A successful underwriting career requires the ability to understand and effectively address a situation based on all available information.
Underwriters must organize facts, sort data, and assess information to define a problem and develop effective solutions. These skills, which underwriters use on a daily basis to make decisions, can all be grouped in the category of critical thinking.
This final installment in a three-part series of articles, which also includes Part I: The Evolution of Decision-Making Thought Processes and Part II: The Role of Heuristics and Neutralizing Bias in Critical Thinking, focuses on identifying critical thinking skills and ways to develop them.
What Is Critical Thinking?
Critical thinking is defined as the analysis of facts, findings and observable phenomena to form a reasoned judgment. Good critical thinkers can draw reasonable conclusions from limited information and distinguish between useful and less useful factors when making decisions. Critical thinking requires higher-order thinking skills, not just memorization or acceptance of what we read or are told. Perhaps more importantly, critical thinking can be continually improved.
See also: Thinking about Critical Thinking in Insurance Underwriting
Can Critical Thinking be Learned?
Critical thinking is a product of education and practice. Although many underwriters are naturally inquisitive, training is required to become systematically analytical, fair, and open-minded in how they do their work. Objectivity is essential: Analyzing a situation without allowing emotions, assumptions, or biases to influence thinking is a professional responsibility. Some individuals are inclined to adopt critical thinking skills early in their careers, while others may take longer to achieve this level of decisioning proficiency. The process requires understanding the basic habits of thought required and applying those habits to underwriting.
See also: Understanding the Evolution of Underwriting
What Are the Skills Essential to Critical Thinking?
Moving through the steps above requires a set of critical thinking skills that underwriters spend their careers perfecting:
- Observation: Critical thinking starts here. Observant and experienced underwriters can quickly identify a new problem, understand why it developed, and even predict when a future problem might occur.
- Analysis: The ability to analyze a situation and quickly identify facts, data, and important information is an essential problem-solving skill for underwriters.
- Inference: When provided limited information, an underwriter must sometimes make inferences to fill in the gaps in reaching a decision – a skill developed over time based on individual experience, technical industry knowledge, and observed outcomes.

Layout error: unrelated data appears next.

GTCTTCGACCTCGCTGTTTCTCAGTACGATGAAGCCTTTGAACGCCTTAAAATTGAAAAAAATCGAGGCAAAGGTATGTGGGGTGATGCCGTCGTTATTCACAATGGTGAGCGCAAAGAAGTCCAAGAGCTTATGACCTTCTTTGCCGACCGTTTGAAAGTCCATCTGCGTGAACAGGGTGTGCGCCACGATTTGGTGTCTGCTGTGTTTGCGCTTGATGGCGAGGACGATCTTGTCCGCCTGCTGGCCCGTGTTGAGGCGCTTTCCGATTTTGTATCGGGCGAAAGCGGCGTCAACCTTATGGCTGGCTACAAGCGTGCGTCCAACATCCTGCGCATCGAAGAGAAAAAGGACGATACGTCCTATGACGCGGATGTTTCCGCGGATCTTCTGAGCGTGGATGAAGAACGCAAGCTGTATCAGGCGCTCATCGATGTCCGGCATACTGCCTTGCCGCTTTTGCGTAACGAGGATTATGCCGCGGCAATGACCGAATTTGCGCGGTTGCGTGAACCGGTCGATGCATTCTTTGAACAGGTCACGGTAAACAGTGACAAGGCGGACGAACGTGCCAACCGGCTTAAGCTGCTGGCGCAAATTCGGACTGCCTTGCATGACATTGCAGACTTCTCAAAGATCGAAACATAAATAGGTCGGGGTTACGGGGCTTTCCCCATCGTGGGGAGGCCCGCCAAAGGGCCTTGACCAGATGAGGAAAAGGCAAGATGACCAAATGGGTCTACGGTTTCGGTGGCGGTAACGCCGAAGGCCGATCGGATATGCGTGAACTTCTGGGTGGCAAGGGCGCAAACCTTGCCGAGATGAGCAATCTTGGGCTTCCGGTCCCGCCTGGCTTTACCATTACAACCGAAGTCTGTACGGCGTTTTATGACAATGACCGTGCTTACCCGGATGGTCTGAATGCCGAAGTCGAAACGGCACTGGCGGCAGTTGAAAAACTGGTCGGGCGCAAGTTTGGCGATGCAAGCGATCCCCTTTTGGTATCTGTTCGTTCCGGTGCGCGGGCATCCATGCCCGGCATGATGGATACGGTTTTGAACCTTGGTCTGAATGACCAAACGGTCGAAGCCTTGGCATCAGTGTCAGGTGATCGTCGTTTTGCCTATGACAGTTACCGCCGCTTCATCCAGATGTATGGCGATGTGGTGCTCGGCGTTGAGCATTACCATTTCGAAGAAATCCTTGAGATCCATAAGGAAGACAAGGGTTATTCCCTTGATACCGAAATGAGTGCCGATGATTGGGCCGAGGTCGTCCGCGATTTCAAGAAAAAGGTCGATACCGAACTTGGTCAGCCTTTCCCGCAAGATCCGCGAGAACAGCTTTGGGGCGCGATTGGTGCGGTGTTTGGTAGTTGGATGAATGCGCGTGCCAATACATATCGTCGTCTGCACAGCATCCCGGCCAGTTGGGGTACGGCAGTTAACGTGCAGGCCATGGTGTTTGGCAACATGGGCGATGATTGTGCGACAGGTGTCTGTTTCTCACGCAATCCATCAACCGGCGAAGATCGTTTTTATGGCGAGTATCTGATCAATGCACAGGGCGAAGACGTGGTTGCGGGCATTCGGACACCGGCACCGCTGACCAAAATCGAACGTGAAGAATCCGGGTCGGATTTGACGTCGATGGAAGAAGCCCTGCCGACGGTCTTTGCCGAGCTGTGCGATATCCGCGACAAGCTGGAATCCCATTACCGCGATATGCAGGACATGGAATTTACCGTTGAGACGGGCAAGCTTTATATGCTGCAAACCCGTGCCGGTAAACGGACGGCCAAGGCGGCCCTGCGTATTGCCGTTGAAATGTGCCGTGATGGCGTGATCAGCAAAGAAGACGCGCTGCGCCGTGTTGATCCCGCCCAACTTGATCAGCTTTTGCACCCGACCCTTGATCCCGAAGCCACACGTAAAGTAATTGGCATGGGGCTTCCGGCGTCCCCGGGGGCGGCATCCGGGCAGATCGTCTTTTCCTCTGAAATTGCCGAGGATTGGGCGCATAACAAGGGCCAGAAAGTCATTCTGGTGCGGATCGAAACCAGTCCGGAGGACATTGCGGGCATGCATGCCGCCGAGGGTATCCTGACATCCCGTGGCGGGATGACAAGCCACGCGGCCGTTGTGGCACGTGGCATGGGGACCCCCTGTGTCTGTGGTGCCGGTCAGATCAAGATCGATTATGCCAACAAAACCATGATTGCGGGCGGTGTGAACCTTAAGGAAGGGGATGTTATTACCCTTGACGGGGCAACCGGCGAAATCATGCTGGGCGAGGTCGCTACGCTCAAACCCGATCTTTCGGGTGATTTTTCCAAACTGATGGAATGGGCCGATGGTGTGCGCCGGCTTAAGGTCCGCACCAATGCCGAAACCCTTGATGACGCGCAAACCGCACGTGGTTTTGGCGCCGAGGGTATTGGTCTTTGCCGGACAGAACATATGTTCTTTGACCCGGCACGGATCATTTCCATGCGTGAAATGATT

- Open-mindedness: An underwriter must put aside assumptions, judgements, and biases in conducting reviews, a practice that can be cultivated through regular training, testing, and auditing.
- Communication: Communication skills allow underwriters to articulate their thinking as they prepare to discuss issues and explain possible solutions to stakeholders.
- Problem-solving: After the problem has been identified and analyzed and possible solutions have been considered, the final step is to execute the solution. This is an area where consultation with senior underwriters can provide vital insights for complex cases.
How Can Insurers Cultivate Critical Thinking?
Insurance companies that cultivate critical thinking skills in their underwriters through practice and extended educational opportunities are making a sound investment in their future. The following steps can help improve critical thinking in underwriting:
- Expand industry-specific knowledge. This can include subjects such as the regulatory landscape, wording of contract provisions, benefit definitions (e.g., definition of disability or total and permanent disability), and market-specific drivers.
- Work with a mentor. Together discuss the key aspects of complex cases and the potential outcomes to determine the best decision given the specifics of the situation. For example, if additional requirements are suggested, evaluate whether these requirements will add value and change the overall outcome of the case. The ability to foresee various outcomes based on information obtained is key to managing risk.
- Consider different possibilities. Practice writing concise underwriting workups, focusing only on the specific problems/impairments on a case. Brainstorm potential solutions and think about the case from various angles so the nature of the thought process is non-binary and not just yes or no. Think: How can an offer be made on this case? This process is the key to developing advanced underwriting skills.
- Practice making decisions. Make decisions or recommend solutions for every cosigning or medical referral, especially on cases that include impairments not seen previously. If an underwriting referral does not include a decision or suggested decision, mentors/cosigners should return the case to the underwriter for his/her decision rather than continuing the review and making a final decision.
See also: Art or Science? Cultivating the Next Generation of Underwriting Talent Holds the Key
Critical thinking in underwriting can be learned. It starts with remaining grounded in facts and knowing there are always opportunities to improve. A multifaceted approach to underwriter training is the way forward – an ongoing team effort that enables the underwriter to become future-ready more quickly. In developing talent, tapping into industry resources and training materials is a good first step. Consistent mentoring by senior professionals is another essential ingredient in the recipe. Finally, opportunities to rotate among different teams and gather diverse experiences offer a powerful means to develop tomorrow’s underwriting superstars.